Brown's investigations don't crack the illusion; by his meditations he enhances it. Morrissey remains the Garbo of rock that speaks, but coyly, in aphorisms, and with conviction. It gets him in trouble, but that is precisely why he is interesting. His long-maintained celebration of the celibate life has whetted many a curious hack's appetite. In Brown's book it would seem that he is just as he claims.
Perhaps he hasn't got as far as Gore Vidal, who advocates that we should only have sex with people who we really don't like, but it remains a spurious topic for the curious. It matters little. Few other artists have emotionally triggered and emotionally liberated their audience in the way Morrissey can and does. George Michael is no more interesting than k.d. lang. In fact, knowledge of the flesh they prefer adds nothing to the appreciation, or indeed the content, of their work.
Rufus Wainwright, Pete Burns, and the Antony are entirely different because their gender orientation fires and informs their art. I guess it depends on the gay one is discussing, or in Morrissey's case, the celibate.
Wainwright has encapsulated the problem thus:
"Whether he's gay or not, he is the gay Elvis. He is among the greatest entertainers of our time. The banter, the dancing, the stage-craft, it all conspires and you know exactly what Morrissey is. He is heroic. He is a total package, like Dean Martin or Prince."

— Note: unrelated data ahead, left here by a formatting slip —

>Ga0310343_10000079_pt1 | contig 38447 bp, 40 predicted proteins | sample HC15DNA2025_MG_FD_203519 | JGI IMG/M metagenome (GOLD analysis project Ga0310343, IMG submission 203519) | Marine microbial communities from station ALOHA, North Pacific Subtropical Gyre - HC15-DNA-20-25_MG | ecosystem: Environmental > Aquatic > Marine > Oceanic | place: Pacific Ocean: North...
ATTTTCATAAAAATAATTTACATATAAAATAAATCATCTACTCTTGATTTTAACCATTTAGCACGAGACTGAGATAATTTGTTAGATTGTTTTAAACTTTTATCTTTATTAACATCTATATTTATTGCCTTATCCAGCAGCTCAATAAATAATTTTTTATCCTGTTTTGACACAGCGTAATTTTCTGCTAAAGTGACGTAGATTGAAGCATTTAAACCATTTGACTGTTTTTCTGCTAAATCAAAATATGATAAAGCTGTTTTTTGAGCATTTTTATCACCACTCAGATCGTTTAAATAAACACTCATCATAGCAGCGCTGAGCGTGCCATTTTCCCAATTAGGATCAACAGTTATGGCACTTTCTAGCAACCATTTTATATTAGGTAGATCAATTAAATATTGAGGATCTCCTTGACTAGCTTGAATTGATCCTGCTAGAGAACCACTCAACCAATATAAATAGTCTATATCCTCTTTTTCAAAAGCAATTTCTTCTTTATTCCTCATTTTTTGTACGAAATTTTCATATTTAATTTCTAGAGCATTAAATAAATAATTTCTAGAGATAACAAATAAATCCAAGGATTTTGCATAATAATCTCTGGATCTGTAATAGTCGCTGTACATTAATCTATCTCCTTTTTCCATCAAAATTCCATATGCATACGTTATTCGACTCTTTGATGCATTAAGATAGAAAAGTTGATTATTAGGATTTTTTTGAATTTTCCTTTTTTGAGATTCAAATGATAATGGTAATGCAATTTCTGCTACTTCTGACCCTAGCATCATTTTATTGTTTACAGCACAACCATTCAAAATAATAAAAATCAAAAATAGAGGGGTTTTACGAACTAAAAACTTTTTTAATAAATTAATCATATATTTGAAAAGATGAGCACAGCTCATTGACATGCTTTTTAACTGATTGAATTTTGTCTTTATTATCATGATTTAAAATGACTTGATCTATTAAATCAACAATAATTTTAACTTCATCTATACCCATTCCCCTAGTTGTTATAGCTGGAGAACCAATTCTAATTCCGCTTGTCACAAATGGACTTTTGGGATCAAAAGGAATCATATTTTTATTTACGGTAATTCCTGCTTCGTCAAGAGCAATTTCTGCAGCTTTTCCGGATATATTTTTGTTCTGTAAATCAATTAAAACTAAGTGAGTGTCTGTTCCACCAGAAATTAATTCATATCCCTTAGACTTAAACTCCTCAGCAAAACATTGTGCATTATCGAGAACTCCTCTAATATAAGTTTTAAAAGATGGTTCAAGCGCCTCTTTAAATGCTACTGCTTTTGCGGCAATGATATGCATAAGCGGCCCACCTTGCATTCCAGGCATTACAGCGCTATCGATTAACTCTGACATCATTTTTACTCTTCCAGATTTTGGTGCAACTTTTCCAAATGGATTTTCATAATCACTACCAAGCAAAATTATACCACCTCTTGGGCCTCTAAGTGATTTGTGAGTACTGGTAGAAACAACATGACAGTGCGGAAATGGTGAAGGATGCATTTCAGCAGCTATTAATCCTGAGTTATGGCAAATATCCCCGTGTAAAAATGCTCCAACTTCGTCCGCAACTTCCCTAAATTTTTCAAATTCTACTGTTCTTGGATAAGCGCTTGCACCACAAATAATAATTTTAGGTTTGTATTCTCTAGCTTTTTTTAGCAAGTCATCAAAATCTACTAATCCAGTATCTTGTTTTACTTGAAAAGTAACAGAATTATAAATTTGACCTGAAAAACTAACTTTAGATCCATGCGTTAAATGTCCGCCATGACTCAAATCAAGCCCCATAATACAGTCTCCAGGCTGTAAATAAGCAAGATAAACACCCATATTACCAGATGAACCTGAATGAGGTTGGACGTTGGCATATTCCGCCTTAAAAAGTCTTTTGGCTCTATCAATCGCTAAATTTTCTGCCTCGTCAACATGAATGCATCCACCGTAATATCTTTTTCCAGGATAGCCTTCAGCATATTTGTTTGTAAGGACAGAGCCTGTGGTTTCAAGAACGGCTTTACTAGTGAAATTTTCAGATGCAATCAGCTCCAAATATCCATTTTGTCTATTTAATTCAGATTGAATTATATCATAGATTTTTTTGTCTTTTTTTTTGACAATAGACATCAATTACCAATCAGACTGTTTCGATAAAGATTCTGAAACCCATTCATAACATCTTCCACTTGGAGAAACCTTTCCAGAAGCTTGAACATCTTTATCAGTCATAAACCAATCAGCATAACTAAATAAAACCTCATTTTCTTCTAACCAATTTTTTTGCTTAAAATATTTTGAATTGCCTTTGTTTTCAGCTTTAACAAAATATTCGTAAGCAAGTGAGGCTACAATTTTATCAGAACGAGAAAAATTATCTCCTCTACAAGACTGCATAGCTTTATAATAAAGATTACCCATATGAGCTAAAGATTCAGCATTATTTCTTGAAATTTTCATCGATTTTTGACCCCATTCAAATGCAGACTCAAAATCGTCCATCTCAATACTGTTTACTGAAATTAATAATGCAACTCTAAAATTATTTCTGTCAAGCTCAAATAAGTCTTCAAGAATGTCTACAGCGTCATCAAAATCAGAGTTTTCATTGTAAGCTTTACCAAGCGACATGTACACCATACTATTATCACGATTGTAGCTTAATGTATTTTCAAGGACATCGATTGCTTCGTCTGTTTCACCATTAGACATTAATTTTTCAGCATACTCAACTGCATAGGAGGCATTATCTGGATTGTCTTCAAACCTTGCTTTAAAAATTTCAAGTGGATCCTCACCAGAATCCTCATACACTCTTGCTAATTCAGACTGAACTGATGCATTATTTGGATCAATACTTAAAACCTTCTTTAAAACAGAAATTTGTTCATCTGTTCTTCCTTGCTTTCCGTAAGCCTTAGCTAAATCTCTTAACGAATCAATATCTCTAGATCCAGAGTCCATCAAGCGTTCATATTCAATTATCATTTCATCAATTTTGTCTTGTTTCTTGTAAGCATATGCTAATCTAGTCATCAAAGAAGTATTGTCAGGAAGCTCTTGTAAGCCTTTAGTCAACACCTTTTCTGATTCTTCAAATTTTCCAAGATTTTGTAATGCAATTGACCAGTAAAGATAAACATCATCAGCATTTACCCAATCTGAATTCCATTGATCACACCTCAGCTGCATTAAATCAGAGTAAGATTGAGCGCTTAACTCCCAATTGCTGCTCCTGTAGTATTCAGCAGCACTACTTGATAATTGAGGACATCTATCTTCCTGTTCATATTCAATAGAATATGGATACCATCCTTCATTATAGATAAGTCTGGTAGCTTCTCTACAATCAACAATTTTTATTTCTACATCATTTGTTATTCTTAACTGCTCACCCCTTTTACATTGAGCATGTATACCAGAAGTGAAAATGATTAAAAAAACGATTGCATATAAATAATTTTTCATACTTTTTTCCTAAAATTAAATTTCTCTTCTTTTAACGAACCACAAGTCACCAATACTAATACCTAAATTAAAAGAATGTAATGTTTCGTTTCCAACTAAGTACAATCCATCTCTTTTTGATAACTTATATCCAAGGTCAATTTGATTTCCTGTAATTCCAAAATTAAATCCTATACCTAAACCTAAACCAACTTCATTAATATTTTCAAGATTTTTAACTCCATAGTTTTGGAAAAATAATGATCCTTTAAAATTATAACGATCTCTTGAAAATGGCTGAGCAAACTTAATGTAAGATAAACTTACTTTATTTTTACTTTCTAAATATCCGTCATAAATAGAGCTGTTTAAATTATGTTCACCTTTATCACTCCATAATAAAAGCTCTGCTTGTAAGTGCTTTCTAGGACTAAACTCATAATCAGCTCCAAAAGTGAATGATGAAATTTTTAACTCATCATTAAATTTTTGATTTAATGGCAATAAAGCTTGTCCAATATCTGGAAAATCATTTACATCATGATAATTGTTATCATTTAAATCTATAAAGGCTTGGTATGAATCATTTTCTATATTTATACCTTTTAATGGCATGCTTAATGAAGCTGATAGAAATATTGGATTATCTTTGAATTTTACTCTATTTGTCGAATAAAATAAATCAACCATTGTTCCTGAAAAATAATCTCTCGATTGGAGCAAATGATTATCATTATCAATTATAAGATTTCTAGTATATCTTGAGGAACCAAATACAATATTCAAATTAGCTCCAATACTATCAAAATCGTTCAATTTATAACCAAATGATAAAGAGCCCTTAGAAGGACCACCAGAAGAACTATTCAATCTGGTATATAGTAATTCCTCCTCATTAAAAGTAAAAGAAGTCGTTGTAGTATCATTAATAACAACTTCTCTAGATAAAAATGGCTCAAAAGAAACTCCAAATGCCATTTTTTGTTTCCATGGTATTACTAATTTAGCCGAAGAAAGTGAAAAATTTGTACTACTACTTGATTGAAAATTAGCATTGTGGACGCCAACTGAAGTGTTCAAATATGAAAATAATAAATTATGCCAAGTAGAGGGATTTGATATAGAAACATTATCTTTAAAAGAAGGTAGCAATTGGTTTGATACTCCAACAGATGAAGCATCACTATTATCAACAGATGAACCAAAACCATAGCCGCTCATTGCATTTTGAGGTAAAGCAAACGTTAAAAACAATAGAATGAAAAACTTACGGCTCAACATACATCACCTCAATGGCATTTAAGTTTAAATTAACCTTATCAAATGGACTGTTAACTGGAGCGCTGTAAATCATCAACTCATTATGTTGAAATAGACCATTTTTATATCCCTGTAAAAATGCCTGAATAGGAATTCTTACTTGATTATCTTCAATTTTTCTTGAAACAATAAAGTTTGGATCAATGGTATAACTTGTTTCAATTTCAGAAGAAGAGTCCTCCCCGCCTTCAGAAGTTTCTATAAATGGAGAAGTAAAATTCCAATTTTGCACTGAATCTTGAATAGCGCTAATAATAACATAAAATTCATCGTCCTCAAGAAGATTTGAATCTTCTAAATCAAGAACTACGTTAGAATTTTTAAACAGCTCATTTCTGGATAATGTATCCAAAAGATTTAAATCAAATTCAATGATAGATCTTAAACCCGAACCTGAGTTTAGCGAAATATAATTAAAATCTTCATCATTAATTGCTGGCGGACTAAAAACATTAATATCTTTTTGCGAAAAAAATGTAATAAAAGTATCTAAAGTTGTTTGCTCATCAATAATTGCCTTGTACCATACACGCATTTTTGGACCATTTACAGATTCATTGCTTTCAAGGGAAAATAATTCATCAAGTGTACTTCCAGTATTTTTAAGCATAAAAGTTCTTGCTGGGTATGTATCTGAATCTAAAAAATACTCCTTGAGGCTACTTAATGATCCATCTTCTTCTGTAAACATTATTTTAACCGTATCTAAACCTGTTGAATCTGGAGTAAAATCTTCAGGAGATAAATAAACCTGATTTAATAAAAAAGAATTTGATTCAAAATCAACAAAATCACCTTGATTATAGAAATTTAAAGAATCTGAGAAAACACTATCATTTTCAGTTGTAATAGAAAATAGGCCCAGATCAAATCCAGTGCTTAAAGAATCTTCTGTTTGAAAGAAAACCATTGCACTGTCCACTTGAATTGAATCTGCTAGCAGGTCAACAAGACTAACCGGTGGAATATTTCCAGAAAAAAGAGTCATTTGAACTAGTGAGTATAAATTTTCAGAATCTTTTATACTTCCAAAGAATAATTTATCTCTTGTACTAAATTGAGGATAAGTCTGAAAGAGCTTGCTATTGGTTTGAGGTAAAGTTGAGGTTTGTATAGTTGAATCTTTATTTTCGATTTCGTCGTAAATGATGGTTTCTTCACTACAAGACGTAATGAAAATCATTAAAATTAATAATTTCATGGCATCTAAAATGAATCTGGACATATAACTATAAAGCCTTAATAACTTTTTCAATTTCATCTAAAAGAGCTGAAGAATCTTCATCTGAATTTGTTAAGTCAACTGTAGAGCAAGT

In the final chapter Brown over eggs the Oscar Wilde thing, which is rather a shame. There's Wilde in the woodwork, behind the chair, in whispers misheard. Morrissey makes no secret of his passion for the Irish wit, but Brown makes too many connections that really don't hold water, and does Morrissey something of a disservice in the process. He is more than his major influence, despite having borrowed and stolen from him for all of his creative life. Where Morrissey has succeeded is in his ability to harness his interior world by drawing upon it for his own art. By so doing he has created a shared experience for his audience, which is where genius arrives.
He loves old British black-and-white movies such as A Taste of Honey, Carry On campers like Hawtrey and Williams, deathly drunks like Yootha Joyce, and Coronation Street vixens like Elsie Tanner. He brings them on as ushers to his world. Whilst in The Smiths, he draped his heroic divas and deviants over his record sleeves; being a fan became educational, and indeed Brown in the final pages lists many of Morrissey's figures of fascination. It is an assortment of strong women, effete men, drug addicts, and transvestites. In this collage of oddities, what does it reflect of the man in question? They are all components of himself, which he has honed into aspects of his audience like tiny arrows.
Len Brown has written an entertaining and informative work. It isn't a biography as such, but it does make Morrissey a more flesh and blood reality. If you don't like him, it might just convert you. If you do, it will divert you. Love him or loathe him, you cannot dismiss him.
Morrissey once referred to the passing of Charles Hawtrey as "the last death wheeze of the real England." He could easily have been penning his own obituary. By his desires you shall know him, but never completely. There lie the mechanics of enigma. We are all composites of our earthly desires, but some make better jobs of hiding the stitches than others. Morrissey, the master tailor of words and gestures, wears his influences terribly well.